Bain Study: China’s Luxury Slowdown To Continue In 2014

    A new Bain report predicts that China's luxury growth rate will remain in the low single digits for 2014, making the Chinese tourist market more important than ever.
    Jing Daily
    Jing DailyAuthor
      Published   in Finance

    The Louis Vuitton store at Plaza 66 Shopping Center at Nanjing West Road in Shanghai, China. While luxury growth is slowing on the mainland, Chinese shoppers are increasingly heading abroad to shop, according to Bain & Co. (Shutterstock)

    A continued China slowdown is expected to keep global luxury growth in the single digits for 2014, according to a new study released today by consultancy Bain & Co.

    The recent report, presented in partnership with Italian luxury industry association Altagamma, predicts that China’s local luxury market will grow by only 2 to 4 percent this year. This number is similar to Bain's estimate that China’s luxury market grew by 2.5 percent in 2013, and indicates a very slight rebound possibility. To get an idea of just how dramatically growth has slowed over the past three years, this number is down significantly from 2011’s significantly higher growth rate of 30 percent.

    Thanks in part to China's growth rate, luxury sales growth is set to drop to between 4 and 6 percent in 2014, according to Bain’s estimate. This forecast is slightly lower than last year’s 6.5 percent growth rate. In an interview with Reuters, the study’s author echoed other luxury industry professionals who have called China’s growth rate “the new normal” over the past year:

    "We are entering a new phase for the sector, call it a new normal," said Claudia d'Arpizio, partner at the consultancy whose forecasts are closely watched by the industry.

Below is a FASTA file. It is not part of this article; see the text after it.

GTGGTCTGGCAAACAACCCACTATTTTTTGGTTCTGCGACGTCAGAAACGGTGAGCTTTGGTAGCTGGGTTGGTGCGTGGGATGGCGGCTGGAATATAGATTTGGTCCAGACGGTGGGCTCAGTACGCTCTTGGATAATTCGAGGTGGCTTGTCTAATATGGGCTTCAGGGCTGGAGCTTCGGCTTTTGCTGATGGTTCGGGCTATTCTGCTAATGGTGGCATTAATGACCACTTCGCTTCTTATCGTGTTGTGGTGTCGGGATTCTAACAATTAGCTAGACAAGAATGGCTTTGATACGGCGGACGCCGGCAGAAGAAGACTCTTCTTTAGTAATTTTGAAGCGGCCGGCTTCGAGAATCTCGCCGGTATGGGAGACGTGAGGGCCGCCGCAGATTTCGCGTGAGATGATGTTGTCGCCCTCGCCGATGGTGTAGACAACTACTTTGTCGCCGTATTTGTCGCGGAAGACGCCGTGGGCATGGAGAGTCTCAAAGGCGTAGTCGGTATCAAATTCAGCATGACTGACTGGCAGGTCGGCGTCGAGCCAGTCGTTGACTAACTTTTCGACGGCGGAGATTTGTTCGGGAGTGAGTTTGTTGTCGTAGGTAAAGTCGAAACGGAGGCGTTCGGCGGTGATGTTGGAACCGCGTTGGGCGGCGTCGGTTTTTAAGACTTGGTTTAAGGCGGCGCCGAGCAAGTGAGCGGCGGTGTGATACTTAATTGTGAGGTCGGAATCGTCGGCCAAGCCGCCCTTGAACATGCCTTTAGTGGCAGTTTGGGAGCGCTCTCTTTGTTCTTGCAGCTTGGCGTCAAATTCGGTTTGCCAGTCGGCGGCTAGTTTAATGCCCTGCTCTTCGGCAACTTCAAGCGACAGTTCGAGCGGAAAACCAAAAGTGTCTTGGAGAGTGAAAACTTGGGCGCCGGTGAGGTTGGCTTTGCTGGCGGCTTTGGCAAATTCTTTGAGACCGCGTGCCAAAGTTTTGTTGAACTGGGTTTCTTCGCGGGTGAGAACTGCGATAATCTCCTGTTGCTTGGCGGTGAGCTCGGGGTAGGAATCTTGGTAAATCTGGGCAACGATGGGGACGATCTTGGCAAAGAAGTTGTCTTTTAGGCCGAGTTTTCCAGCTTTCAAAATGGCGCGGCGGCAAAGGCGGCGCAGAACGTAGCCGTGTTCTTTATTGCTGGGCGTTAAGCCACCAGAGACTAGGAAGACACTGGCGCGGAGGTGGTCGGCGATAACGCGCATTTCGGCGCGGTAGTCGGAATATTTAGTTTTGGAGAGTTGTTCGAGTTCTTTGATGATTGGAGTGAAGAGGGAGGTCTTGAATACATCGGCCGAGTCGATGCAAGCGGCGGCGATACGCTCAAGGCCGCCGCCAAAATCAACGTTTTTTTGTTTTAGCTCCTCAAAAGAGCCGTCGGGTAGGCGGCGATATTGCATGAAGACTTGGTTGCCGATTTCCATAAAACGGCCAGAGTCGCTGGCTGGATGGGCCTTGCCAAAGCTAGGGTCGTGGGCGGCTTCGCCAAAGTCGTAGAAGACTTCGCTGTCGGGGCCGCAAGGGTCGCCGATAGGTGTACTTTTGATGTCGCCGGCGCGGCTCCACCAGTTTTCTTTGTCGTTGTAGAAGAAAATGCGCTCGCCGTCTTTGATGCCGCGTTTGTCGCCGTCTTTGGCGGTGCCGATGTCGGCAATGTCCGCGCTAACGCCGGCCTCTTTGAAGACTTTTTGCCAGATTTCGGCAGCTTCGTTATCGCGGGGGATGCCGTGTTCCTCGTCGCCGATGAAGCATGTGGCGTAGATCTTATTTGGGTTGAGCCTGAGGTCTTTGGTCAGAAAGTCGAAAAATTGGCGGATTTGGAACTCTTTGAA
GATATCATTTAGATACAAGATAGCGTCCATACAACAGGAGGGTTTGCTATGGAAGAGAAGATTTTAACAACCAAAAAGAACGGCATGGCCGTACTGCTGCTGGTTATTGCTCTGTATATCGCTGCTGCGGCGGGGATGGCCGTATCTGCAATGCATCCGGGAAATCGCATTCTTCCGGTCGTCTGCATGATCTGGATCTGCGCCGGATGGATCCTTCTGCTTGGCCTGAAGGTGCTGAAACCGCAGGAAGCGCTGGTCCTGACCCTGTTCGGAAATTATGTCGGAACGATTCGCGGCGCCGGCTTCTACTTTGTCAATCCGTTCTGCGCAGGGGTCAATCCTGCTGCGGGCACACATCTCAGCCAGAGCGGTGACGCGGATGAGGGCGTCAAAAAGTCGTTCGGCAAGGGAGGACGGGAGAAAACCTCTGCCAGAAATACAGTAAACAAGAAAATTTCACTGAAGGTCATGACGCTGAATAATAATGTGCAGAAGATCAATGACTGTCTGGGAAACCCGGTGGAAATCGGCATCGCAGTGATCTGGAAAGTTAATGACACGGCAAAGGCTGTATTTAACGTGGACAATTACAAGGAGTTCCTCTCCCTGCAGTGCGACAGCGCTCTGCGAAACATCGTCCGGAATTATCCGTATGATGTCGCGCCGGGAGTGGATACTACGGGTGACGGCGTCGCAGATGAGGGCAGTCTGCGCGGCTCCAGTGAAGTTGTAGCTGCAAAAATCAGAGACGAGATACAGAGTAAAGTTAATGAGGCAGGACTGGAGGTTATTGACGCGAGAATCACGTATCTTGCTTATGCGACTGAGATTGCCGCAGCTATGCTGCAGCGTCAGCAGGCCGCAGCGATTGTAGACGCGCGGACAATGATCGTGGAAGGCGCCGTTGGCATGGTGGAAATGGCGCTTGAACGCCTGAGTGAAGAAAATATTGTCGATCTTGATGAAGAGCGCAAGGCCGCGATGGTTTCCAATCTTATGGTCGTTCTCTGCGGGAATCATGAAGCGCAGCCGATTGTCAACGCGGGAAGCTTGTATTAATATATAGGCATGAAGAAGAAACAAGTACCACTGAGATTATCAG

"There are unlikely to be more booms like the recent one in China soon, and mature markets can cope better with economic crisis, so growth should be more stable," said d'Arpizio.

    While China’s ongoing anti-corruption crackdown and slowing GDP growth have both factored into the dramatic dip in luxury growth rates over the past three years, other causes aren’t necessarily bad news for the luxury industry. First, smaller niche brands that produce low-key, sophisticated products can benefit from Chinese consumers’ shift away from logo-heavy styles. In addition, Chinese luxury spending abroad to avoid tariffs is beneficial to all brands with a solid strategy to attract Chinese tourists.

    The report is also clear to point out that slower growth rates certainly don’t mean the China market is becoming less important. With the inclusion of Chinese travel spending on luxury, Bain estimates that Chinese people will make more than 30 percent of all global luxury purchases this year.

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